History is one of the many reasons that motivated the Romantics to travel to Spain, but this becomes more specific when the fascination for the East that started to take place in Andalusia uses the mixing of cultures; the journey offers an itinerary between East and West. In Dumas’ work Impressions of a Trip, we can read: “To travel is to live in the absolute fullness of beauty; it is to forget the past and the future in virtue of the present; it is to breathe deeply, to enjoy everything, to seize creation as if it were something that belonged to us. Many have passed in front of me, or I have passed in front of them while they have not seen what I have seen there, they have not understood the account I have been offered, and by their return they have not brought the myriad of poetic recollections that my feet have appear by removing, sometimes barely, dust of times of old”.
The Spain they knew up to that moment by means of books was a Spain devout, heroic, and picturesque that they considered Romantic par excellence because it kept the Oriental and Medieval essence that no other European country could offer. The word “Spain” became magic for these authors. Chateaubriand exclaims: «How my heart was beating by approaching the coast of Spain! » In 1865, Gautier would even write: «we are ready to depart as soon as one pronounces that magic word: Spain.» That unexpected treasure of the Orient in Spain would make it into the beacon of the Romantic destination.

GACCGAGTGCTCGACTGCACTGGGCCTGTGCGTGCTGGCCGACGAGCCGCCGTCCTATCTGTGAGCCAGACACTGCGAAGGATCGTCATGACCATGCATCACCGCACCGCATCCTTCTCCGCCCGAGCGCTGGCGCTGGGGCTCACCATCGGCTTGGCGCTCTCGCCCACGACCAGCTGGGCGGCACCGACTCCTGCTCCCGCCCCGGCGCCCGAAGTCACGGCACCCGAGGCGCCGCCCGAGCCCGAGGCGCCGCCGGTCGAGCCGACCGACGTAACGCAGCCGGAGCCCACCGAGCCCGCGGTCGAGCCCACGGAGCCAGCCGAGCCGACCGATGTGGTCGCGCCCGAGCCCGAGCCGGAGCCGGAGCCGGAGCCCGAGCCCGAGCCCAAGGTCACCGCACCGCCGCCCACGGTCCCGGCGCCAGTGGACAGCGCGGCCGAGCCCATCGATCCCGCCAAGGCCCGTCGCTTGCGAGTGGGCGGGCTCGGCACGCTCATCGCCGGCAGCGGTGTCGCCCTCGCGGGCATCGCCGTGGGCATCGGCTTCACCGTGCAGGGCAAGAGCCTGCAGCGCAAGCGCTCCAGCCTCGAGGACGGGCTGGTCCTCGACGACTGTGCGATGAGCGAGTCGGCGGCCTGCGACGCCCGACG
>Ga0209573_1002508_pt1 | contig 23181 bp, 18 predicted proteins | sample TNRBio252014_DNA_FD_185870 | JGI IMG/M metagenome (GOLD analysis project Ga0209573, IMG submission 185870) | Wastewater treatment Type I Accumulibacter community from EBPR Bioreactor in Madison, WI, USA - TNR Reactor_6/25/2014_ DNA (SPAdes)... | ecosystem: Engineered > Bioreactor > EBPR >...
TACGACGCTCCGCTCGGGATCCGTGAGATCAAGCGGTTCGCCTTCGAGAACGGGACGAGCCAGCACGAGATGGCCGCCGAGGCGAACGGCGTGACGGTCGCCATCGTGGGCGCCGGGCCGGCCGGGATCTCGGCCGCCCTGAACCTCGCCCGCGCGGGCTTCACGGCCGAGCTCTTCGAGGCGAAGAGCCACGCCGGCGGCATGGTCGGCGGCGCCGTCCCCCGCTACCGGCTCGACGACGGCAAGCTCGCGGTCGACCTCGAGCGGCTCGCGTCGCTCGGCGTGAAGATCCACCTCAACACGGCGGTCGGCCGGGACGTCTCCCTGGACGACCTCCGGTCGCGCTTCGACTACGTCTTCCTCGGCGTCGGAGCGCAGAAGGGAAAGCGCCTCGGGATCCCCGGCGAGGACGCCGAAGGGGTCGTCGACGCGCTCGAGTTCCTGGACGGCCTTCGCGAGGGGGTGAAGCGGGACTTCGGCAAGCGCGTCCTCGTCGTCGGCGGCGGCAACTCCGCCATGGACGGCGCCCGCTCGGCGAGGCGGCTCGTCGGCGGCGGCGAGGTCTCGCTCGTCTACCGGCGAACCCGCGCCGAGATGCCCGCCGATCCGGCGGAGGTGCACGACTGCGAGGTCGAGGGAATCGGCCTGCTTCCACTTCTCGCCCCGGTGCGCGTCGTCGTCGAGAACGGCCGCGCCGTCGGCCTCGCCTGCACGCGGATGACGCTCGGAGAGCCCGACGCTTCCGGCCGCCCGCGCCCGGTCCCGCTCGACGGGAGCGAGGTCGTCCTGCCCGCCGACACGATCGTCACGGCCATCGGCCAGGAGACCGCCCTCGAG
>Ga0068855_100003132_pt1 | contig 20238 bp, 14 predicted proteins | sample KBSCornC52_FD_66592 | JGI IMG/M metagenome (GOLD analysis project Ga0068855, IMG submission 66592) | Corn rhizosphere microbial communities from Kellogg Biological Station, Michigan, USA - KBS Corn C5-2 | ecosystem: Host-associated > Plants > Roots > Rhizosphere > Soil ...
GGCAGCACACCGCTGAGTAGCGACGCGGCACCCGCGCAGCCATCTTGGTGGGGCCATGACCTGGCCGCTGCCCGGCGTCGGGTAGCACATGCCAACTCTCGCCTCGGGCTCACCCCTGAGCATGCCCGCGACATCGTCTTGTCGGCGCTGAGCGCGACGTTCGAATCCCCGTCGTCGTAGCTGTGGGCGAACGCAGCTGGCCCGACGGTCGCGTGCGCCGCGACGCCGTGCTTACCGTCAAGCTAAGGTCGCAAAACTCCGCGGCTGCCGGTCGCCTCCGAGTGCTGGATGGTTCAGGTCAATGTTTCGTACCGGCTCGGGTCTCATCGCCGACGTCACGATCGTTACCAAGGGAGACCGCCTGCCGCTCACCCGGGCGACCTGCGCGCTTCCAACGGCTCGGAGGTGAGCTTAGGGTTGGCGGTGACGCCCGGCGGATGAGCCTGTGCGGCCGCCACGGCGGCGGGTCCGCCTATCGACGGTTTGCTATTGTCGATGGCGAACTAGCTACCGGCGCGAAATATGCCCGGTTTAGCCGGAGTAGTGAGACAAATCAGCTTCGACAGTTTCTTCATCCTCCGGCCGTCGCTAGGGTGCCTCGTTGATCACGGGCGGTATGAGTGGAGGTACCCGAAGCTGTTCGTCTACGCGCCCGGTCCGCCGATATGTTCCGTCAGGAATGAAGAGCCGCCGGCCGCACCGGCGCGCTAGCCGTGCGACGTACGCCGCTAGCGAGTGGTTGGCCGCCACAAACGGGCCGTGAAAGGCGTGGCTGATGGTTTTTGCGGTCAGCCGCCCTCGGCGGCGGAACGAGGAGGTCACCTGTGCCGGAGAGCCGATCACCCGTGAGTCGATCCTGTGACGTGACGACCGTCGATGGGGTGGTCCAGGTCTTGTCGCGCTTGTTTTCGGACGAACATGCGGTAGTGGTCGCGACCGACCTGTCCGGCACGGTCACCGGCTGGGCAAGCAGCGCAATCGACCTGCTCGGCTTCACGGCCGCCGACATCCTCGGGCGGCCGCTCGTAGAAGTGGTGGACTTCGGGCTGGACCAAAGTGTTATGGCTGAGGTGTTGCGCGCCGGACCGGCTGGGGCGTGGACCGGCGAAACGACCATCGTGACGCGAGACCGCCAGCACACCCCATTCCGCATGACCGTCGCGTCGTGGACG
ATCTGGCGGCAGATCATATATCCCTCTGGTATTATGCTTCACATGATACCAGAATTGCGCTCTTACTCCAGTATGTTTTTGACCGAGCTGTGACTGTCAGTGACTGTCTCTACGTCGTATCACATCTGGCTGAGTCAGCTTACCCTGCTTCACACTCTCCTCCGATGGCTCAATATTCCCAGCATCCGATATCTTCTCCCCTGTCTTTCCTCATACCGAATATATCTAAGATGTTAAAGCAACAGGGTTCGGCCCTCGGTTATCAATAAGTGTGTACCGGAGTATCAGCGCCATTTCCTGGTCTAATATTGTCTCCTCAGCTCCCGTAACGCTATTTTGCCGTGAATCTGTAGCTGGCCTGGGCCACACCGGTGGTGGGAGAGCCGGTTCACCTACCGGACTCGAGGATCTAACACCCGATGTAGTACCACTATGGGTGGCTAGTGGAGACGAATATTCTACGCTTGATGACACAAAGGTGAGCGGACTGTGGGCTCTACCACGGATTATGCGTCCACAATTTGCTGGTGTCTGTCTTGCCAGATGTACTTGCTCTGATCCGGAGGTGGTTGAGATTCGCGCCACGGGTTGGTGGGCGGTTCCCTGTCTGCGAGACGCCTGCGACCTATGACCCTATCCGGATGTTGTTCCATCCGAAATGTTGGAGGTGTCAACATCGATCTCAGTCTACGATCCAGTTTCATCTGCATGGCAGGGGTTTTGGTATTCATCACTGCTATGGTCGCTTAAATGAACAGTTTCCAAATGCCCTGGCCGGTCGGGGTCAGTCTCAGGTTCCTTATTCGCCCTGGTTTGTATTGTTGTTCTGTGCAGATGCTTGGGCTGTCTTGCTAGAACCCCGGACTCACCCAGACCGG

For Romantics, nature, rather than culture, is what really generates a true passion: spectacular landscapes, natural sceneries with grandiose monuments and vestiges of the past are the alma mater of their inspiration. Their personal experience on the ground is the heart of the narrative, which nurtures and gives sense to it. But it is necessary to elaborate carefully the way in which the account is told so as to be suitable for publication. Travel literature constitutes a literary genre of its own which is allowed to consider culture, customs, and common heritage while also taking into consideration critics to the establishment and society. According to the famous author of the Tales, Hoffman (1881), “French people were precisely the first ones, and later the most diligent in proclaiming the beauty of Spain. It was their books, credible or not, that drew the attention of Europe and the entire world.”